30 August, 2014 23:44 IST
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Build a balanced portfolio
Source: BUSINESS LINE (12-NOV-12)
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I am 25 and have been investing in mutual funds for the last two years through monthly SIPs. My current allocation of Mutual Fund SIP investments is follows:

ICICI Prudential Focused Bluechip Equity - Rs 2,500; HDFC Top 200 - Rs 1,500; UTI Opportunities - Rs 1,500; IDFC Premier Equity Plan A - Rs 2,000; SBI Magnum Emerging Businesses - Rs 2,000; UTI MNC - Rs 1,500; BSL Dynamic Bond ��" Rs 1,000; Reliance Gold Savings - Rs 1,000; HDFC Balanced ��" Rs 1,000

I have also been investing a small chunk of my savings in Equities. I wish to retire at 45.

Please suggest how to go about with allocations so as to generate decent and steady returns, given the 20 year time-frame I have set for myself.

- Prateek

You have done a wonderful thing by starting off very early towards securing your future financially.

With a period of 20 years, you have also given yourself a sufficiently long timeframe to achieve significant capital appreciation.

Before we go on to your portfolio, a few important points need to be highlighted about building a large corpus.

You must, first of all, construct a balanced portfolio, with investments in equity (including mutual funds), debt, gold and real-estate.

The proportion that you would allocate to each of those asset classes would depend on your age, risk-appetite, disposable income and investment horizon.

Ideally at your age, you must invest 70 % of your portfolio in equity (including mutual funds), 15 % in debt, 10 % in real-estate and the rest in gold. Consider debt options such as PPF, NSC and bank FDs/RDs.

As you grow older and your risk appetite, disposable income and commitments change, you must reduce on equity and increase exposure to other asset classes.

If you invest Rs 14,000 a month for 20 years, you would be able to accumulate Rs 20 million, if the returns are 15 % per annum.

Coming specifically to your portfolio, all the funds are of fairly high calibre. But there is considerable overlap and there are also too many funds for the Rs 14,000 that you are investing.

You can switch from UTI MNC to UTI Opportunities, the former being a theme fund and therefore a tad risky. Invest Rs 3,000 in UTI Opportunities.

Invest Rs 4,000 in ICICI Pru Focussed Bluechip Equity, a solid large-cap fund. Since you already have a large-cap fund, you can exit HDFC Top 200, which is a fund with an excellent long-term track record.

Invest Rs 3,000 in IDFC Premier Equity, a mid-cap fund with an exceptional track record and exit SBI Emerging Business. Invest Rs 3,000 in HDFC Balanced fund and Rs 1,000 in Reliance Gold Savings.

You may not need a bond fund, you would be better off with equity given your long investment horizon.

Review your funds periodically and take corrective action. Book profits in case of any abnormal rally.

If you reach your targeted corpus ahead of time, sell the funds and move the proceeds to safer debt options or bond funds.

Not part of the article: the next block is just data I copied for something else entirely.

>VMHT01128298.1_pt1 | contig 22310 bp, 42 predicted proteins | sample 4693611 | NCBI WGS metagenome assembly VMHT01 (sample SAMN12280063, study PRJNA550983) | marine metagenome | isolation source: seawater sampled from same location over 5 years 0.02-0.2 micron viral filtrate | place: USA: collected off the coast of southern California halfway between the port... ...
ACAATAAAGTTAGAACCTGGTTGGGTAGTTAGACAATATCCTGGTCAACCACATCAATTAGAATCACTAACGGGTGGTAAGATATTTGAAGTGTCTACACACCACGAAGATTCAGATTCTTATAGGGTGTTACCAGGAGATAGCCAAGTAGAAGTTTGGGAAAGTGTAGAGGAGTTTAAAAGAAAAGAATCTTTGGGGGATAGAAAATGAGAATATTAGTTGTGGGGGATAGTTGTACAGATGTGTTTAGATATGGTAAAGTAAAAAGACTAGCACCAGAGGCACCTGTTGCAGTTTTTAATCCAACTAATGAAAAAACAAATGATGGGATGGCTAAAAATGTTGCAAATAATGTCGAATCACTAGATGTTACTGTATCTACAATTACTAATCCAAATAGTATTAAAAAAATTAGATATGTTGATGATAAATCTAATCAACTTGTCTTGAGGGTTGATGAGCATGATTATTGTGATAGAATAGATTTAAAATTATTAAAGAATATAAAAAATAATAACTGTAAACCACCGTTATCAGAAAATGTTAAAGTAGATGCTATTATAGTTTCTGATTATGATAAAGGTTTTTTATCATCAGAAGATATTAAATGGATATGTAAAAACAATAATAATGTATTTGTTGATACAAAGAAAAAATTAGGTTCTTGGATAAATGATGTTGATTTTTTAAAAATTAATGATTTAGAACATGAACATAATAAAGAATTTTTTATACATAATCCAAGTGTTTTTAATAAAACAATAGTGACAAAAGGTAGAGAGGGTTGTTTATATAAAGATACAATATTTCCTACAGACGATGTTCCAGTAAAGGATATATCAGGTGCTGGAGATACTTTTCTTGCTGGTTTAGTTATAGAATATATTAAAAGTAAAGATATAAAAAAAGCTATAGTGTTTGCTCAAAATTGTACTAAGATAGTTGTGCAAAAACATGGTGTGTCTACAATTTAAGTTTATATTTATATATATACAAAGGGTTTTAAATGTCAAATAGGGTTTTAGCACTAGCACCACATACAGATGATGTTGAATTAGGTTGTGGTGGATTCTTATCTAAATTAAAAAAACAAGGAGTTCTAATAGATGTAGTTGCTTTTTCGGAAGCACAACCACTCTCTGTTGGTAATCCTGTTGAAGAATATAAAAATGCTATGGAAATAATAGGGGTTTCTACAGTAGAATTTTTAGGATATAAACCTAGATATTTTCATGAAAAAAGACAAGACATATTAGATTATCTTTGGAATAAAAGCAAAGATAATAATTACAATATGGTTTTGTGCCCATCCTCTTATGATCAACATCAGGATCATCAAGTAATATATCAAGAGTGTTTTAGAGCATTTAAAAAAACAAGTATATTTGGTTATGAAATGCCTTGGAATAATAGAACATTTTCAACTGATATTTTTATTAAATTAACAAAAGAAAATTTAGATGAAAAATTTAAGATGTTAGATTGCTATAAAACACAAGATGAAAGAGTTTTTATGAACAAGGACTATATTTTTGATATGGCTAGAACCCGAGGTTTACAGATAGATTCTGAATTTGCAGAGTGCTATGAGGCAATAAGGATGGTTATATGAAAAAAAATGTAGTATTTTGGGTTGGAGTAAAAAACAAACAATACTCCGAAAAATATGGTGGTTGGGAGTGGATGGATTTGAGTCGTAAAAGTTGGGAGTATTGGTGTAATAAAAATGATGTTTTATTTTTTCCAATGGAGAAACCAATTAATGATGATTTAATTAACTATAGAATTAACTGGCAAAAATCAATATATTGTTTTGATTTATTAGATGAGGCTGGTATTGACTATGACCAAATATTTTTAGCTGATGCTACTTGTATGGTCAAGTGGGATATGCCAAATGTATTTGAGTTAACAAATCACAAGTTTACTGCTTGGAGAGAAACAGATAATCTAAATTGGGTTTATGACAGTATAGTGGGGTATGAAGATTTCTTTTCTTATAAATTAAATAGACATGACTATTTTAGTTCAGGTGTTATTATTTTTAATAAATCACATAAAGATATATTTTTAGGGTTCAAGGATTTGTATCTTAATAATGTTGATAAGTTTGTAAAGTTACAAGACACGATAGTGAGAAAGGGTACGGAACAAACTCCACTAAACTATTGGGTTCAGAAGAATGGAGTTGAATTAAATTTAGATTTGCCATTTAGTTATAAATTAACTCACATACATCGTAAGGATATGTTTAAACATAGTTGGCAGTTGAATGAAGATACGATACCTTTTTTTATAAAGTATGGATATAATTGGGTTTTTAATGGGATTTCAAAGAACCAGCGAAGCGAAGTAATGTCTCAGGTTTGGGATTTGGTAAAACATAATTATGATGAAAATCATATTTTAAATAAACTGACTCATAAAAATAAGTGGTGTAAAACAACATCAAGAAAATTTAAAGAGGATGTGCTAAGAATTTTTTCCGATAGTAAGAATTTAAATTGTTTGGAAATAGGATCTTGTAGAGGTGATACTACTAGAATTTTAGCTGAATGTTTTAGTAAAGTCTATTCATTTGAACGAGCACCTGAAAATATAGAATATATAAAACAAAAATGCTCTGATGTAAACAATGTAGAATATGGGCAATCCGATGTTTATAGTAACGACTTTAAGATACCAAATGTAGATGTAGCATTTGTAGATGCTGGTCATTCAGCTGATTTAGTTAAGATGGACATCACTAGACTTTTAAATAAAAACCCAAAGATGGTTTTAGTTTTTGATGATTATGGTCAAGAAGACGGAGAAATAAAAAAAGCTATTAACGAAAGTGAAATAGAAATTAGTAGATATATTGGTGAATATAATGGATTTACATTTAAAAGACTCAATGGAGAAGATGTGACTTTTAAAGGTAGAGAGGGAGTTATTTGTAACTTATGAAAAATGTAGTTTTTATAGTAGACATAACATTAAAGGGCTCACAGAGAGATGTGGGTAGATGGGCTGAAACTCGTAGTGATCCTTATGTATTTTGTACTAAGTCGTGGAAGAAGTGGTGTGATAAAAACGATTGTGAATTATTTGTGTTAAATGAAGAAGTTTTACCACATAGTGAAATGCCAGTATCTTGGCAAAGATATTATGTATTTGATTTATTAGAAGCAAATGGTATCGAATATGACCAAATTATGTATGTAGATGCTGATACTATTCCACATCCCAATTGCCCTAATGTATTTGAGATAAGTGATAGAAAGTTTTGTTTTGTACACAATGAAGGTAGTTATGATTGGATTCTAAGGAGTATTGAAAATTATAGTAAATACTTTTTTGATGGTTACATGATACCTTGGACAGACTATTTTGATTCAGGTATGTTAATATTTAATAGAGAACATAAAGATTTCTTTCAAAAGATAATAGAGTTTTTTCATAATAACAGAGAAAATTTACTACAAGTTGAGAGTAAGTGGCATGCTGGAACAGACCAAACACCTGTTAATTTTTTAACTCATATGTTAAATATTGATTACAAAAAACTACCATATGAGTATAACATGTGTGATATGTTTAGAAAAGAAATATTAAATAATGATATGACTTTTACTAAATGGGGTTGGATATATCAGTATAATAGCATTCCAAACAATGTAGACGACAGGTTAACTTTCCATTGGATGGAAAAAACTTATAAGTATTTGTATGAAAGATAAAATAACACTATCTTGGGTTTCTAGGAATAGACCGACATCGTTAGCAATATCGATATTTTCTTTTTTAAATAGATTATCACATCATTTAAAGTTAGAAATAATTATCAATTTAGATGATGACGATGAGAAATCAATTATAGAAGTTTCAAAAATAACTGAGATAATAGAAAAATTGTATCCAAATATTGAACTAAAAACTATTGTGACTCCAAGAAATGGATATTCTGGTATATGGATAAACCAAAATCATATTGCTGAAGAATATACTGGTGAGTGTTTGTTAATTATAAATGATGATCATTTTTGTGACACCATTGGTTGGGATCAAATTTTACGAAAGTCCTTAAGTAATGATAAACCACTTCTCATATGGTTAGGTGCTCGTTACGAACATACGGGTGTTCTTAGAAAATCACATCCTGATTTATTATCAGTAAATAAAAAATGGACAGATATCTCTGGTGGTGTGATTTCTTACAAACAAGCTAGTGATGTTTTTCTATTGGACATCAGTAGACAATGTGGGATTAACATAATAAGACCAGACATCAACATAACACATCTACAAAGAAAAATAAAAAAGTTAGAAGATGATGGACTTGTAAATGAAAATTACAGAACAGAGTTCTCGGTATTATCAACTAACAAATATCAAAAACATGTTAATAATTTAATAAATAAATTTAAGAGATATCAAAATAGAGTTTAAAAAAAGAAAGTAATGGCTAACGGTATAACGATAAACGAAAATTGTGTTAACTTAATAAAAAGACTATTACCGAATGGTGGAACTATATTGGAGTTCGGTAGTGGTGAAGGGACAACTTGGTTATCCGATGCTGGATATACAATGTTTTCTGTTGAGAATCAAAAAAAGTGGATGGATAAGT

***
I am 35. My target is accumulating Rs 10 million in 10 years. I plan to invest around Rs 20,000 a month through SIPs in the following funds: Birla Sun Life Dividend Yield Plus, Franklin India Blue Chip, HDFC Equity, ICICI Prudential Discovery, IDFC Premier Equity, Quantum Long Term Equity, UTI Opportunities, GS Gold BeES, ICICI Prudential FMCG ��" Growth and SBI Gold Exchange Traded Scheme. Please let me know if these funds are good and also the proportion that I must invest in each of these.

- Prashanth

It may be quite challenging for you to accumulate Rs 10 million in 10 years by investing Rs 20,000 a month as that would require returns of nearly 25 % annually. This would be quite an optimistic returns expectation. You can realistically hope to accumulate Rs 5.5-6 million in 10 years, by investing Rs 20,000 a month.

Most of the funds you have chosen have fairly good track records. But there are a couple of points that you need to note before deciding on a shortlist.

There is considerable overlap in many of the funds that you have selected and hence you may not require all of them. Second, 10 funds are far too many to be investing in as monitoring their performance would be difficult and would also spread your portfolio too thin across too many schemes.

You can exit ICICI Pru FMCG as theme funds are quite risky and require considerable tracking in terms of entry and exit. You require only one gold ETF. Invest Rs 2,000 in GS Gold BeEs and avoid SBI Gold ETF.

Invest Rs 4,000 each in Quantum Long Term Equity, HDFC Equity and UTI Opportunities. All three are multi-cap funds though they are heavily tilted towards large-cap stocks. Invest Rs 3,000 each in mid-cap funds IDFC Premier Equity and ICICI Pru Discovery.

You can avoid Franklin India Bluechip as you would already have funds that have invested in large-caps. Birla Sun Life Dividend Yield Plus can also be given a miss as the fund is mid-cap oriented.

Both these funds have good track records and our suggestion not to take exposure to these is based solely on portfolio and mandate overlap as well as marginally better performance that the other schemes that we have suggested have registered.

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